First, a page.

Leach’s storm petrel

Behavioural ecology of albatrosses, petrels and shearwaters

23 February 2018

Dr Simon Sin’s research on behavioural genomics explain bird size and mate choice.

Dr Simon Yung Wa Sin (Croucher Scholarship 2008) is a postdoctoral fellow at the Department of Organismic and Evolutionary Biology at Harvard University, USA. Sin’s research aim is to understand how genetics affect phenotypic traits and behaviours. This span the fields of molecular ecology, evolutionary biology and behavioural genomics.

Albatrosses, petrels and shearwaters: the birds that make up the order Procellariiformes, including some of the most endangered species of bird on the planet. Sin is currently conducting research on behavioural genomics of the Leach’s storm petrel, specifically, on evolutionary genomics of mate choice, speciation, introgression and genotype-phenotype association.

Leach’s storm petrel, like many other species, face the danger of extinction posed by rising sea levels. This species nests on islands now prone to flooding, which can wipe out entire populations if flooding takes place during the incubation and preflight chick period. One solution to this problem is to relocate seabird colonies onto islands where there is a reduced risk of flooding. Sin’s research into genetic diversity within seabird species has potential implications in deciding which seabirds are translocated, in order to give these species the best chance of survival in a new environment.

An interesting outcome of Sin’s research has been his discovery that, while Leach’s storm petrels are well-known for being socially monogamous, infidelity is also prevalent within the species. Sin has used next-generation sequencing (NGS) technologies in order to develop genetic markers which allow him to explore a potential relationship between genetic diversity within an individual, and their morphological traits. It was found that there was indeed a relationship, with mothers who had lower heterozygosity producing chicks which were generally smaller in size.

This has been a concerning finding, as it indicates that reduced heterozygosity within an individual was depressing the size of offspring and therefore may adversely affect the individual’s fitness. This reduction of individual heterozygosity happens more often in inbred populations. It is important to consider heterozygosity in relation to conservation, as greater genetic diversity is key to the survival and fitness of a species. Sin’s research could provide useful information regarding which birds should be chosen for translocation, for example, choosing pairs of animals that are more compatible genetically, as well as pairs which have a higher chance of producing fit, healthy offspring and that therefore have a higher chance of survival. Individuals that can contribute to the genetic diversity of the recipient population could also be chosen.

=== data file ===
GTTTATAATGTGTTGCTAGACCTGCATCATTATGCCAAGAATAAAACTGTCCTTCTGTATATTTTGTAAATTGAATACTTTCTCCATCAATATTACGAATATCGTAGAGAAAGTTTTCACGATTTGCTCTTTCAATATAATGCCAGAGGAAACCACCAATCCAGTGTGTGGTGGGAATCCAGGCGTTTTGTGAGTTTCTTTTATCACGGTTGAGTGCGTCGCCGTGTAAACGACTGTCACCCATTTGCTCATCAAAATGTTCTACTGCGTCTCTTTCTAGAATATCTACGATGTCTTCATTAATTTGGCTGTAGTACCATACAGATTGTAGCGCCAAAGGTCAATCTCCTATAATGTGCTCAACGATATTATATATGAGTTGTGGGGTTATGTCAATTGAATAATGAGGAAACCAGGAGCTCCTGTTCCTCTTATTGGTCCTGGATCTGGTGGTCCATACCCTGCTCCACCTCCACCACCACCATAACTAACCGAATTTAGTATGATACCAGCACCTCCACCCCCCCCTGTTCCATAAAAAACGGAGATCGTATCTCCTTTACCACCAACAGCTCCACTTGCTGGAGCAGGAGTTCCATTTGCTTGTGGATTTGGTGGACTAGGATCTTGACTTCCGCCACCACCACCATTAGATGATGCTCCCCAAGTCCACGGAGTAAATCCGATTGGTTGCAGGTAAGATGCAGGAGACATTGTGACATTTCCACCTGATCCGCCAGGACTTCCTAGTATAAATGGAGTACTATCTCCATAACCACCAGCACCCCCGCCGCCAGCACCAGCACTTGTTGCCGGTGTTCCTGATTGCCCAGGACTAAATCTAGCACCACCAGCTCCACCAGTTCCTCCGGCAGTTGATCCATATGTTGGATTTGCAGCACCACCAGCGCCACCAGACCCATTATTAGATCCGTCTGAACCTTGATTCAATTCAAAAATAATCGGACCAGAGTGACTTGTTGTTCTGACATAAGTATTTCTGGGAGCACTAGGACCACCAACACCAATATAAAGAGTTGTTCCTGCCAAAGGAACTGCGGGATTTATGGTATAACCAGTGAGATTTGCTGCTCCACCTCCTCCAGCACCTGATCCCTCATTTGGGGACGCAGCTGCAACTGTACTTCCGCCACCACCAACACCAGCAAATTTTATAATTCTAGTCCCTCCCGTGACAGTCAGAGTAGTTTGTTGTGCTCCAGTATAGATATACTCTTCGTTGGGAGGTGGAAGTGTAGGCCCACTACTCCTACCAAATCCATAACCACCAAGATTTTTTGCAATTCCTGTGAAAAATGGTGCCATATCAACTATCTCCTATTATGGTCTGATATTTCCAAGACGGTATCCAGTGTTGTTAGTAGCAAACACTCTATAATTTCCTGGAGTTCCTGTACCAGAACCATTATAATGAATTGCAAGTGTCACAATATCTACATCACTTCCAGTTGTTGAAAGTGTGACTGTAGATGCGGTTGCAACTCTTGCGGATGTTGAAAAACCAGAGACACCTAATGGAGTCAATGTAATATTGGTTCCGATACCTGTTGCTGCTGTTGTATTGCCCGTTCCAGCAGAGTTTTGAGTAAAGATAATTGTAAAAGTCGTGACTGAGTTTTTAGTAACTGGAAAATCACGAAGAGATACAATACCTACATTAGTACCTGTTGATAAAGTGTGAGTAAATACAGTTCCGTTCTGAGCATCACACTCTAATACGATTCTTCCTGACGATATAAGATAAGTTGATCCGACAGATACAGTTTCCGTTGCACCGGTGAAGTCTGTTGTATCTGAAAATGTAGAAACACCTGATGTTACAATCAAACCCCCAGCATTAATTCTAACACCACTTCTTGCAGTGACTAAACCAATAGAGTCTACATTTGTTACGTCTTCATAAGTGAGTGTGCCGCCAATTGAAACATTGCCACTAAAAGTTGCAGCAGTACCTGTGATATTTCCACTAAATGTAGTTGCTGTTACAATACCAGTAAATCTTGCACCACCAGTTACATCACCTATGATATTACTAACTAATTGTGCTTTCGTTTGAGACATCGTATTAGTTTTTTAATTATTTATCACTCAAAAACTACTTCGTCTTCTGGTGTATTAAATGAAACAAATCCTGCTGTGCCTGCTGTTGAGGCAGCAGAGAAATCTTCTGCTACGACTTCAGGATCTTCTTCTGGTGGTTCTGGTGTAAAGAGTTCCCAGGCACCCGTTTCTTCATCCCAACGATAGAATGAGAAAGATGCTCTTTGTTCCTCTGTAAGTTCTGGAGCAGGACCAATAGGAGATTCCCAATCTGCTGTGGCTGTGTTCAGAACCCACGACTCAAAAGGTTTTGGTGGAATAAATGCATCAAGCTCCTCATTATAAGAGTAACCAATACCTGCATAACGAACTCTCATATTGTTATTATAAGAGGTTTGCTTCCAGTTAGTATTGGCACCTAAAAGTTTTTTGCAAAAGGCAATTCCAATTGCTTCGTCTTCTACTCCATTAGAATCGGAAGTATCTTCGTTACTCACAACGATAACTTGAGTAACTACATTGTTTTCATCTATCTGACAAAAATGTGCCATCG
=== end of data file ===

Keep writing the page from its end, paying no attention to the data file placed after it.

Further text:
Mate choice is another strand of Sin’s research. In particular, what causes an individual to choose one mate over another. Sin is exploring the impact of mate choice, and advantages that might come from successful mating, such as choosing a mate with compatible genes. For example, some seabirds have been found to make their choice of mate based on major histocompatibility complex (MHC) genes. MHC genes differ from individual to individual, and encode MHC molecules on the cell surface which detect foreign antigens for the immune system to fight against invading pathogens. Choosing a partner with different MHC genes increases the likelihood of offspring having more heterozygous MHC genes. It is possible that MHC genes are linked to the body odour of an animal, allowing them to make their choice based on this. Sin’s collaborative research into Leach’s storm petrel also found that males prefer female mates which are more heterozygous at genetic level.

Pairing mating choice with genetic compatibility for the best chances of mating occuring, and successfully (to produce healthy chicks with a strong chance of survival and genetic diversity), Sin hopes to contribute towards the ongoing conservation efforts for these birds. 

Dr Simon Yung Wa Sin is a postdoctoral fellow in the Department of Organismic & Evolutionary Biology at Harvard University. He obtained a BSc degree in Biology with first class honours at the Chinese University of Hong Kong (CUHK) in 2005, and an MPhil degree in Biology at CUHK in 2008. He was awarded a Croucher Scholarship and joined the Wildlife Conservation Research Unit in the Zoology Department at the University of Oxford, where he accomplished his DPhil study in 2013. His research currently focuses on the Leach’s storm petrel and other bird species at Harvard University.

To view Dr Sin’s Croucher profile, please click here.